Monday, November 5th, 2007

URI Comparison Functions

Category: Articles, IE

It is nice to see a post on IEBlog that isn’t about ES4 ;) Dave Risney provides just that as he details the perils of comparing URIs, a common cause for security exploits and errors in general.

Investigating URI parsing related issues in various products, I’ve run across many instances of code erroneously attempting to compare two URIs for equality. In some cases the author writes their own comparison and seems to be unaware of URI semantics and in other cases the author delegates to a Windows provided function that doesn’t quite work for the author’s scenario. In this blog post I’ll describe some of the unmanaged URI comparison functions available to Win32 developers, and a few common mistakes to avoid.

The latest URI RFC 3986 does an excellent job of describing a ladder of URI comparisons. The range on the ladder trades off comparison speed for number of false negatives. False negative in this case means that the URI comparison function says two URIs are not equivalent when they are.  However, nowhere on the ladder will a comparison generate a false positive. That is, a URI comparison function should never incorrectly report that two URIs are equivalent.

To summarize, IUri::IsEqual is a good Scheme-Based Normalization URI comparison function, UrlCompare and CoInternetCompareUrl should be avoided for fear of security bugs, and with no better choices a simple case sensitive string comparison will suffice.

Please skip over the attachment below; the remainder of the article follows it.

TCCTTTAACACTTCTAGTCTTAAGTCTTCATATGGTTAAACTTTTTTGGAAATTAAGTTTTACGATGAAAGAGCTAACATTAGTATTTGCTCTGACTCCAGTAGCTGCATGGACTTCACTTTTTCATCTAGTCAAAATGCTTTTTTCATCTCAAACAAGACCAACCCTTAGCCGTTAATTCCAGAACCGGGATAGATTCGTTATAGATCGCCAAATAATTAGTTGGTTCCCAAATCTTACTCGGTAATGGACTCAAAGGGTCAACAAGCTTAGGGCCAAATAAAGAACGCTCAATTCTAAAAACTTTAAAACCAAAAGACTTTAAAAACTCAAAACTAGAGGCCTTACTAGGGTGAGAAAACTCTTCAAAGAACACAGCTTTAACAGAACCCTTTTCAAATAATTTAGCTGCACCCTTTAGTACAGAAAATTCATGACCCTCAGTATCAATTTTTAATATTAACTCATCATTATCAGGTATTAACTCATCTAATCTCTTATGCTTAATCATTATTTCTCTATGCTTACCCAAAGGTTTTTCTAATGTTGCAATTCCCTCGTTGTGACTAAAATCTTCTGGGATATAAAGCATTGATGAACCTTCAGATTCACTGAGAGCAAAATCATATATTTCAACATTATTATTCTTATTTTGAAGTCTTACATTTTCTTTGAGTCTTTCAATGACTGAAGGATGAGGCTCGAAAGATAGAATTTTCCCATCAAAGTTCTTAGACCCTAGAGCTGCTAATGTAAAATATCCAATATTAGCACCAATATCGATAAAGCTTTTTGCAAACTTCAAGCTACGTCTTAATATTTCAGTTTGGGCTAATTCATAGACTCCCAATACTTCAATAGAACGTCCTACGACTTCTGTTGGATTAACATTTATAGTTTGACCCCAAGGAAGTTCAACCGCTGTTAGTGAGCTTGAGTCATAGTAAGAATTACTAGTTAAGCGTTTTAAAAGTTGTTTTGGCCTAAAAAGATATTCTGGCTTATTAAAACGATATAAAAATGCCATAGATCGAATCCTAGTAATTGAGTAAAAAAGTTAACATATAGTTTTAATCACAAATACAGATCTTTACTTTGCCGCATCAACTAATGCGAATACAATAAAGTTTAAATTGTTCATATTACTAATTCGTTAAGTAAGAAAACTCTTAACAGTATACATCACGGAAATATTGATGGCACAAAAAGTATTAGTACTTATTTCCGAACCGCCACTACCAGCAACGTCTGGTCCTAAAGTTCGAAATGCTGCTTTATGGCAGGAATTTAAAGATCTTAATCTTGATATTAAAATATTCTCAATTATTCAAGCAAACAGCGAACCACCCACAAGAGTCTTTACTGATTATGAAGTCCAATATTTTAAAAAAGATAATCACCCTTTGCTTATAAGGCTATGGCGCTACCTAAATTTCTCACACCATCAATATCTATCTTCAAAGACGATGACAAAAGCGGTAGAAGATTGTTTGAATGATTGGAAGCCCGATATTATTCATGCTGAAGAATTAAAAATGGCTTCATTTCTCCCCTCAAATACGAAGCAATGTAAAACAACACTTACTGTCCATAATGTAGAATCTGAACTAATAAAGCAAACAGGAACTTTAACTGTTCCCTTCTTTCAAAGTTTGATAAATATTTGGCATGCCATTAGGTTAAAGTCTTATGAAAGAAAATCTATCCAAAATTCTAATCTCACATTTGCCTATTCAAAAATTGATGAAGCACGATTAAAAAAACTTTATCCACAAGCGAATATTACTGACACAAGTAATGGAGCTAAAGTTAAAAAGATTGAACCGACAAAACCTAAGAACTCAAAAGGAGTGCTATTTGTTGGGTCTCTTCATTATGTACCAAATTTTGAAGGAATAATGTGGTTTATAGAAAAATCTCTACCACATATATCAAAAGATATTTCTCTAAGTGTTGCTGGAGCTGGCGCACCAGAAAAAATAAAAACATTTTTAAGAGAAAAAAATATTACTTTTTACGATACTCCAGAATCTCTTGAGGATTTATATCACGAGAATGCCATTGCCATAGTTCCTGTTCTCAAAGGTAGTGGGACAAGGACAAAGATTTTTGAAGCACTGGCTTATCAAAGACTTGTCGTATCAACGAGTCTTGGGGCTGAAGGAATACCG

Posted by Dion Almaer at 7:30 am

2.6 rating from 11 votes


Comments feed TrackBack URI

Um… in the RSS i got a TON of SPAM links before the main content ;)

Comment by poofeq — November 5, 2007

Me too, and in another RSS item. Looks like you guys have been hacked.

Comment by Matthew Pennell — November 5, 2007

Yeap me too. seems like the RSS has been hacked.

Comment by f0vela — November 5, 2007

Have a look at the screen dumps of google reader here:

Comment by Dan Eastwell — November 5, 2007

Super long URI’s?

Comment by Edwin — November 5, 2007


Comment by Adrian — November 5, 2007

probably the spam was detected and removed.

but this is interesting.

Comment by Anirudh — November 5, 2007

It wasn’t removed, if you have the web developer toolbar, for example, turn off styles (Ctrl-Shift-S) for those on windows, you’ll still see all the spam.

Comment by James Asher — November 5, 2007

Spam is still there, just hidden with CSS.

Comment by francesco — November 5, 2007

You can see the spam in the source view of this page, too, btw. Do a view source and look for “lauren that Greg Kinnear” to see it… hidden via a styled font tag.

Comment by Jason — November 5, 2007

i stopped reading after the 20th spam link ;))

Comment by add — November 5, 2007

Time to change your password, guys. You’ve been pwn3d by some spammer.

Comment by Joe Grossberg — November 5, 2007

Yep. same on bloglines.
Funky, uh?

Comment by Porta — November 5, 2007

kjhkjhkhl kjh k hkjh jk hkh k hkl jh lhkhl lhjhkljhklhjkh

Comment by plautus — November 5, 2007

Ajaxian got pwned

Comment by Mike — November 5, 2007


Not a fun thing to see in my inbox, hope you guys get it resolved

Comment by Takuan Daikon — November 5, 2007

A problem with all of the spam is also – what else has or can be crammed into this page? What is next? Malicious payloads? Malformed things people think are the dreaded quicktime and it is something different?

As has been noted elsewhere, it would be highly recommended to at least post about what has been done to re-secure things. How it happened etc. would also be good…

Comment by benb — November 5, 2007

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